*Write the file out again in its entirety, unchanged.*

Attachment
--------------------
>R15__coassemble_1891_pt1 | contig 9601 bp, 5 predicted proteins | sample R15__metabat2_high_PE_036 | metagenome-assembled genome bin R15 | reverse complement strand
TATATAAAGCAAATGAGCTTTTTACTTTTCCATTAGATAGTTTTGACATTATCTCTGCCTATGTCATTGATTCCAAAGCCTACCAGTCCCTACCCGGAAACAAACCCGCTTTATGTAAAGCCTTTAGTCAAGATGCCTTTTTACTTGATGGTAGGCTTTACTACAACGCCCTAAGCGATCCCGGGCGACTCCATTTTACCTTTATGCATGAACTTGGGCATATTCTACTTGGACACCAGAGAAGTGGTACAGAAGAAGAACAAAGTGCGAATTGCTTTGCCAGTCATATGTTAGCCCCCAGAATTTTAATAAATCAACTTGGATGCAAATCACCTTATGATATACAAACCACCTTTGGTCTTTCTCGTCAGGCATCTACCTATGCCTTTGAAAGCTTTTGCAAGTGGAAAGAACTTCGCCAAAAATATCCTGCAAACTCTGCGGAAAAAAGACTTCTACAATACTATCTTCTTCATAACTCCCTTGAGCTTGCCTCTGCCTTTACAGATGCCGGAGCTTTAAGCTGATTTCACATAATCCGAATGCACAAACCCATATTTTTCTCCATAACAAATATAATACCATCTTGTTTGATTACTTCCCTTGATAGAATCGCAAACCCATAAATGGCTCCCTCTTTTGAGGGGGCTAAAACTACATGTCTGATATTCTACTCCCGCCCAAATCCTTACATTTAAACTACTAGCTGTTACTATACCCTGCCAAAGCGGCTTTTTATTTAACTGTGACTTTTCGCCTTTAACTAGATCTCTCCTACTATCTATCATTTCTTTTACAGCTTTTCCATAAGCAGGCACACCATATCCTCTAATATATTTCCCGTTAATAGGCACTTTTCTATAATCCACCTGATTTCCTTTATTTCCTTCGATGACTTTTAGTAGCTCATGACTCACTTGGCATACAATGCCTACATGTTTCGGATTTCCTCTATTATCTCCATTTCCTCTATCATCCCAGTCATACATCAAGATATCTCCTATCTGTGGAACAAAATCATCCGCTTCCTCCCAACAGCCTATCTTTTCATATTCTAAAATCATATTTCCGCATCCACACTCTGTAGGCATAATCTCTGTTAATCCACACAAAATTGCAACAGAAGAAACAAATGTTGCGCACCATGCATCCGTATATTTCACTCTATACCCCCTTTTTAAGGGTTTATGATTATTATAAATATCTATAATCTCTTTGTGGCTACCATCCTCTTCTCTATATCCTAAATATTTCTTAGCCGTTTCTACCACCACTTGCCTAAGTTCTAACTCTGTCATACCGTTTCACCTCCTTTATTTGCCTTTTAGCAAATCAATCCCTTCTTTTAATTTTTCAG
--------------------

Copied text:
>R15__coassemble_1891_pt1 | contig 9601 bp, 5 predicted proteins | sample R15__metabat2_high_PE_036 | metagenome-assembled genome bin R15 | reverse complement strand
TATATAAAGCAAATGAGCTTTTTACTTTTCCATTAGATAGTTTTGACATTATCTCTGCCTATGTCATTGATTCCAAAGCCTACCAGTCCCTACCCGGAAACAAACCCGCTTTATGTAAAGCCTTTAGTCAAGATGCCTTTTTACTTGATGGTAGGCTTTACTACAACGCCCTAAGCGATCCCGGGCGACTCCATTTTACCTTTATGCATGAACTTGGGCATATTCTACTTGGACACCAGAGAAGTGGTACAGAAGAAGAACAAAGTGCGAATTGCTTTGCCAGTCATATGTTAGCCCCCAGAATTTTAATAAATCAACTTGGATGCAAATCACCTTATGATATACAAACCACCTTTGGTCTTTCTCGTCAGGCATCTACCTATGCCTTTGAAAGCTTTTGCAAGTGGAAAGAACTTCGCCAAAAATATCCTGCAAACTCTGCGGAAAAAAGACTTCTACAATACTATCTTCTTCATAACTCCCTTGAGCTTGCCTCTGCCTTTACAGATGCCGGAGCTTTAAGCTGATTTCACATAATCCGAATGCACAAACCCATATTTTTCTCCATAACAAATATAATACCATCTTGTTTGATTACTTCCCTTGATAGAATCGCAAACCCATAAATGGCTCCCTCTTTTGAGGGGGCTAAAACTACATGTCTGATATTCTACTCCCGCCCAAATCCTTACATTTAAACTACTAGCTGTTACTATACCCTGCCAAAGCGGCTTTTTATTTAACTGTGACTTTTCGCCTTTAACTAGATCTCTCCTACTATCTATCATTTCTTTTACAGCTTTTCCATAAGCAGGCACACCATATCCTCTAATATATTTCCCGTTAATAGGCACTTTTCTATAATCCACCTGATTTCCTTTATTTCCTTCGATGACTTTTAGTAGCTCATGACTCACTTGGCATACAATGCCTACATGTTTCGGATTTCCTCTATTATCTCCATTTCCTCTATCATCCCAGTCATACATCAAGATATCTCCTATCTGTGGAACAAAATCATCCGCTTCCTCCCAACAGCCTATCTTTTCATATTCTAAAATCATATTTCCGCATCCACACTCTGTAGGCATAATCTCTGTTAATCCACACAAAATTGCAACAGAAGAAACAAATGTTGCGCACCATGCATCCGTATATTTCACTCTATACCCCCTTTTTAAGGGTTTATGATTATTATAAATATCTATAATCTCTTTGTGGCTACCATCCTCTTCTCTATATCCTAAATATTTCTTAGCCGTTTCTACCACCACTTGCCTAAGTTCTAACTCTGTCATACCGTTTCACCTCCTTTATTTGCCTTTTAGCAAATCAATCCCTTCTTTTAATTTTTCAG